res judicata

noun

res ju·​di·​ca·​ta ˈrēz-ˌjü-di-ˈkä-tə How to pronounce res judicata (audio)
: a matter finally decided on its merits by a court having competent jurisdiction and not subject to litigation again between the same parties

Examples of res judicata in a Sentence

Recent Examples on the Web If someone wants to find a document showing that a case has been adjudicated, or closed, the technology knows to look for documents with the Latin term res judicata (claim preclusion, or a matter decided). Jonathan Vanian, Fortune, 27 Oct. 2020 So the doctrine of res judicata also barred the claims. Jack Greiner, The Enquirer, 13 Aug. 2020 Today, New York Court of Appeals Associate Judge Michael Garcia agreed that Paramount's claim is barred by res judicata, meaning a matter already judged. Eriq Gardner, The Hollywood Reporter, 20 Feb. 2018

These examples are programmatically compiled from various online sources to illustrate current usage of the word 'res judicata.' Any opinions expressed in the examples do not represent those of Merriam-Webster or its editors. Send us feedback about these examples.

Word History

Etymology

Latin, judged matter

First Known Use

1693, in the meaning defined above

Time Traveler
The first known use of res judicata was in 1693

Dictionary Entries Near res judicata

Cite this Entry

“Res judicata.” Merriam-Webster.com Dictionary, Merriam-Webster, https://www.merriam-webster.com/dictionary/res%20judicata. Accessed 1 Mar. 2024.

Legal Definition

res judicata

noun
res ju·​di·​ca·​ta ˈrēz-ˌjü-di-ˈkä-tə, ˈrās-ˌyü- How to pronounce res judicata (audio)
1
: a thing, matter, or determination that is adjudged or final: as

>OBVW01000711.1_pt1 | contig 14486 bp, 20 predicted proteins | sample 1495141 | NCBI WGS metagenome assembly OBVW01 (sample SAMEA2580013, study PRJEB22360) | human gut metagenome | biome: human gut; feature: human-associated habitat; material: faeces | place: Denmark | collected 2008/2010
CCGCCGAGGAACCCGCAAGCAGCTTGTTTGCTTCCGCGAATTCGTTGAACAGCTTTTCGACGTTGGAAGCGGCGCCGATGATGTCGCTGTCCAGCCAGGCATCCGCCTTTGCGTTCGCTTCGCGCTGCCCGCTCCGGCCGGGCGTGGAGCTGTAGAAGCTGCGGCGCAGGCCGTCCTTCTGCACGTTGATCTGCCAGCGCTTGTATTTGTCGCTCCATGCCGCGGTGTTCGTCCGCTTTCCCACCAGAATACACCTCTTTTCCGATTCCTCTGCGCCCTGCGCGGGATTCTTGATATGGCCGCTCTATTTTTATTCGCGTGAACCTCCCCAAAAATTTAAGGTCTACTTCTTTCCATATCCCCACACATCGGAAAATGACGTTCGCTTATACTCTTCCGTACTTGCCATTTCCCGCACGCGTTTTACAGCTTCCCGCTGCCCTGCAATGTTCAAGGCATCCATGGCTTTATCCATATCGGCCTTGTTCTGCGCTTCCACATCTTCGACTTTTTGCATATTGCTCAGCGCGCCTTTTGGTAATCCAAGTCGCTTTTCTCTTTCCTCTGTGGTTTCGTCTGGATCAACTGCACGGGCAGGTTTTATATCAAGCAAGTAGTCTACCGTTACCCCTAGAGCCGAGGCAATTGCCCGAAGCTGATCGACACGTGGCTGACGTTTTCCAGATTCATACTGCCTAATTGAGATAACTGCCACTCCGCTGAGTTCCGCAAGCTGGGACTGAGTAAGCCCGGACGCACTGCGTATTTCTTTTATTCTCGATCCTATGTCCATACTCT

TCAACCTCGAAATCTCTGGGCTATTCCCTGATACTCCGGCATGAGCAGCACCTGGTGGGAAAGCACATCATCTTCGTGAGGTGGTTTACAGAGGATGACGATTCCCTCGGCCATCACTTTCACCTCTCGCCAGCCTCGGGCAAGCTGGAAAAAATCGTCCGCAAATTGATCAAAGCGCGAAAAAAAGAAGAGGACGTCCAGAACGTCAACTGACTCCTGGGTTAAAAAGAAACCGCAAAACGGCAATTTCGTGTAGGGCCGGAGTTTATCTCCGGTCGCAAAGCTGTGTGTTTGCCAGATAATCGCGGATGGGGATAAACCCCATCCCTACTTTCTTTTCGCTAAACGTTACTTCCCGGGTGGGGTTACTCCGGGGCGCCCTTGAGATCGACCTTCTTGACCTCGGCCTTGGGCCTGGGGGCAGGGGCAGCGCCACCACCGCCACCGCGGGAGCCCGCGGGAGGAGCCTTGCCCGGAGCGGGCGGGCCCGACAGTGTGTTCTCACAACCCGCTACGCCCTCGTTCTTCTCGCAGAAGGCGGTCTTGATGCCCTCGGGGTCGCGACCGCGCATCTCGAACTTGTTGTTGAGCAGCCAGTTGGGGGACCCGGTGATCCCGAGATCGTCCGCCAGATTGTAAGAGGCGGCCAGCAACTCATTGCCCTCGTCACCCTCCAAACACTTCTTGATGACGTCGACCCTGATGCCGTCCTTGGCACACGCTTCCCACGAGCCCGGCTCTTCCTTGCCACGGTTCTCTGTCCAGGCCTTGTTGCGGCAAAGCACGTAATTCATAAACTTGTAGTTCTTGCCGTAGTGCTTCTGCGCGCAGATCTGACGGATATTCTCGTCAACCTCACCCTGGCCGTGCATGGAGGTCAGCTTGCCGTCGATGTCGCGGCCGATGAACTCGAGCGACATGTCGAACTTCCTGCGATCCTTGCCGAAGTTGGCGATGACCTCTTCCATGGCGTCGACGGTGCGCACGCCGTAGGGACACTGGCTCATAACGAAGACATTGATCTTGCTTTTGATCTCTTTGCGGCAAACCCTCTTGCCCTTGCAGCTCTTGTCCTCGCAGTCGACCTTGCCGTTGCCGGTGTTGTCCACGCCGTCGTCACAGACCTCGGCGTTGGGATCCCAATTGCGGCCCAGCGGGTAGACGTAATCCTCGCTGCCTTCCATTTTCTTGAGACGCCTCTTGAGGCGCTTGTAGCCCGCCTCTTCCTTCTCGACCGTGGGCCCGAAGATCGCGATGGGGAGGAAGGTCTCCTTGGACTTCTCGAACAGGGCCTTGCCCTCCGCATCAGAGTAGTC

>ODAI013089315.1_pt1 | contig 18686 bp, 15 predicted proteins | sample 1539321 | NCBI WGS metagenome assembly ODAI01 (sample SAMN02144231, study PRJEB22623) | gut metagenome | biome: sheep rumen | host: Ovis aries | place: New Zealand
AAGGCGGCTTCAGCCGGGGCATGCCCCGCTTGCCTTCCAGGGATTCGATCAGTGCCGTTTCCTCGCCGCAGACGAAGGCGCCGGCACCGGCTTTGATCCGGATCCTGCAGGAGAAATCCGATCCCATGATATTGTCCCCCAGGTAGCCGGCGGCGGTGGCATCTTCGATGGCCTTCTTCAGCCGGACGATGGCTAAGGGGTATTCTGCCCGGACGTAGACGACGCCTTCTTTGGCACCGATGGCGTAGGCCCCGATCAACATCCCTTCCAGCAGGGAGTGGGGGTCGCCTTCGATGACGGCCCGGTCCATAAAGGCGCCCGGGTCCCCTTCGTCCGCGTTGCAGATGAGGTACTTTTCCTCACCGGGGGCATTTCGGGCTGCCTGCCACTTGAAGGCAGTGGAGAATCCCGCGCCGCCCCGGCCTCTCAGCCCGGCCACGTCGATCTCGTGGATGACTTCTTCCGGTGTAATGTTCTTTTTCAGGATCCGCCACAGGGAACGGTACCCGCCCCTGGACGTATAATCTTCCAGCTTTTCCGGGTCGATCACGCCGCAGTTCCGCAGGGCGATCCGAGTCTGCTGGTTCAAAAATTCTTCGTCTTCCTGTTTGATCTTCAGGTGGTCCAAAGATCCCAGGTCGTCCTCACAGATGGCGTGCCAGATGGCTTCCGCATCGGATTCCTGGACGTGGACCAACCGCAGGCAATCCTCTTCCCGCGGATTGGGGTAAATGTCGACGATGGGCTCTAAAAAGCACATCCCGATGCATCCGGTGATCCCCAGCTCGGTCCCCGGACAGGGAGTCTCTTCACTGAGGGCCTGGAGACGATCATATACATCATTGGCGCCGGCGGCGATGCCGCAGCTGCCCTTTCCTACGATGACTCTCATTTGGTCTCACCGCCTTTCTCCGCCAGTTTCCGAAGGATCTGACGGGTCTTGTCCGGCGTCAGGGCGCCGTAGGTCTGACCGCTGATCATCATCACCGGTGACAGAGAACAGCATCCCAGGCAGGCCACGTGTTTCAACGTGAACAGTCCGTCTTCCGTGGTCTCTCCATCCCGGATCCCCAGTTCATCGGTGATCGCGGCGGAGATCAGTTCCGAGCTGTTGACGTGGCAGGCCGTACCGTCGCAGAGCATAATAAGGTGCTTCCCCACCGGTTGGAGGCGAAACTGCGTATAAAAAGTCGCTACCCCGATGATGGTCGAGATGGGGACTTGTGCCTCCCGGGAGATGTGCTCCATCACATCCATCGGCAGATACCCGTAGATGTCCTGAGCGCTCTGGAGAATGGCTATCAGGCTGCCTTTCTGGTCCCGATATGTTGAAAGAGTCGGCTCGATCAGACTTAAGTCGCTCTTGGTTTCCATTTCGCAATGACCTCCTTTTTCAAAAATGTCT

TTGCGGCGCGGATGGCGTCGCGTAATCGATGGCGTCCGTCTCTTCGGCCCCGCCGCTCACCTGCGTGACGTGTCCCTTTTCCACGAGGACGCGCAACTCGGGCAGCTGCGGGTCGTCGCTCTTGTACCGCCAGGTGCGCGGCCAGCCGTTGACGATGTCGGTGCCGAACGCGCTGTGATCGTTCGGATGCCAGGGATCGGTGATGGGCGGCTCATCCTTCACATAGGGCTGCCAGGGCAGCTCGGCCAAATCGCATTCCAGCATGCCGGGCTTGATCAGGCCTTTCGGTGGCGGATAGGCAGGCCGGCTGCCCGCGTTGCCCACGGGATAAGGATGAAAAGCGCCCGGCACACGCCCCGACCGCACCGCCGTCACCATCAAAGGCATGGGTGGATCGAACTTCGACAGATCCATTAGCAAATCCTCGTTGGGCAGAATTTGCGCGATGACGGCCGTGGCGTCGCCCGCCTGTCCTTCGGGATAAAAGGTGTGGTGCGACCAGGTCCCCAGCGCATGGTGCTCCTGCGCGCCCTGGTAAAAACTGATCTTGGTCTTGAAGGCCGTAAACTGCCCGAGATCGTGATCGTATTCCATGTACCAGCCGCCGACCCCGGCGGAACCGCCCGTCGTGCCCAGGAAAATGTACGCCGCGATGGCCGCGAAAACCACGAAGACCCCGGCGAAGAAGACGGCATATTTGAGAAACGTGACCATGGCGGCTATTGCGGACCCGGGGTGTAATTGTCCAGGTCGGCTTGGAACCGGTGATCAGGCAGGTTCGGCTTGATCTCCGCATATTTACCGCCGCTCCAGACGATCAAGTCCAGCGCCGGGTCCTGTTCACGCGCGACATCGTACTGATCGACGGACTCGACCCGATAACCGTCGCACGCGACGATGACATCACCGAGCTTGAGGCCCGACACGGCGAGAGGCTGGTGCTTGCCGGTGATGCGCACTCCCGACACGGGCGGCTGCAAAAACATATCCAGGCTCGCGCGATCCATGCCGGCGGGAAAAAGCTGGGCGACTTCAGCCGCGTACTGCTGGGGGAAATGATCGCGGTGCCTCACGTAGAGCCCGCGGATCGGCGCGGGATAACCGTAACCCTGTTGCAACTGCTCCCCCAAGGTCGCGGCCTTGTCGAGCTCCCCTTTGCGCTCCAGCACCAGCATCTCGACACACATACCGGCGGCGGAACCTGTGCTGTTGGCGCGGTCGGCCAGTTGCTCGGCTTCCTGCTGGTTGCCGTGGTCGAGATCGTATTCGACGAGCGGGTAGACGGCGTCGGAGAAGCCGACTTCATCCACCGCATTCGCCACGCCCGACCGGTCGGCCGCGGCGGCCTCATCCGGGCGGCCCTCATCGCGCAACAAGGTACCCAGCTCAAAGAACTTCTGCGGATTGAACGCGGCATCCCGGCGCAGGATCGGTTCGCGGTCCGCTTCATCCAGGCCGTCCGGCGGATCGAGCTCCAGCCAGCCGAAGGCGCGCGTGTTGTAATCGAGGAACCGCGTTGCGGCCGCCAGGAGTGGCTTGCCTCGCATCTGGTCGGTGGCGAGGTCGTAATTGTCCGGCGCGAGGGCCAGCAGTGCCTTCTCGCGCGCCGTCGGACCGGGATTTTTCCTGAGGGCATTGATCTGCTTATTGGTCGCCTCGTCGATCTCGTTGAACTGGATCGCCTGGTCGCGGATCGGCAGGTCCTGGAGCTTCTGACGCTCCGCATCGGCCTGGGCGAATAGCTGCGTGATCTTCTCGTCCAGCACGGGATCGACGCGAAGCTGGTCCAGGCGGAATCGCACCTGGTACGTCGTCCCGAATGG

a
: a claim, issue, or cause of action that is settled by a judgment conclusive as to the rights, questions, and facts involved in the dispute
b
: a judgment, decree, award, or other determination that is considered final and bars relitigation of the same matter
the trial court interpreted the earlier order as a dismissal with prejudice and thus res judicata as to the subsequent complaintSoutheast Mortg. Co. v. Sinclair, 632 So. 2d 677 (1994)
also : the barring effect of such a determination
2
: a principle or doctrine that generally bars relitigation or reconsideration of matters determined in adjudication
the doctrine of res judicata precludes the presentation of issues in a post-conviction petition which have previously been decided upon direct appealStowers v. State, 657 N.E.2d 194 (1995)
: as
a
: a broad doctrine in civil litigation that requires and includes the barring of relitigation of settled matters under merger, bar, collateral estoppel, and direct estoppel : former adjudication compare bar sense 3b, estoppel by judgment at estoppel sense 2a, merger sense 4
b
: a specific doctrine that precludes relitigation of claims and issues arising from the same cause of action between the same parties and their privies after a final judgment on the merits by a competent tribunal or after some other final determination having the same effect
res judicata precludes only subsequent suits on the same cause of action; collateral estoppel may preclude relitigation of issues in later suits on any cause of actionJ. H. Friedenthal et al.

called also claim preclusion

3
: an affirmative defense based on res judicata
Etymology

Latin, judged matter

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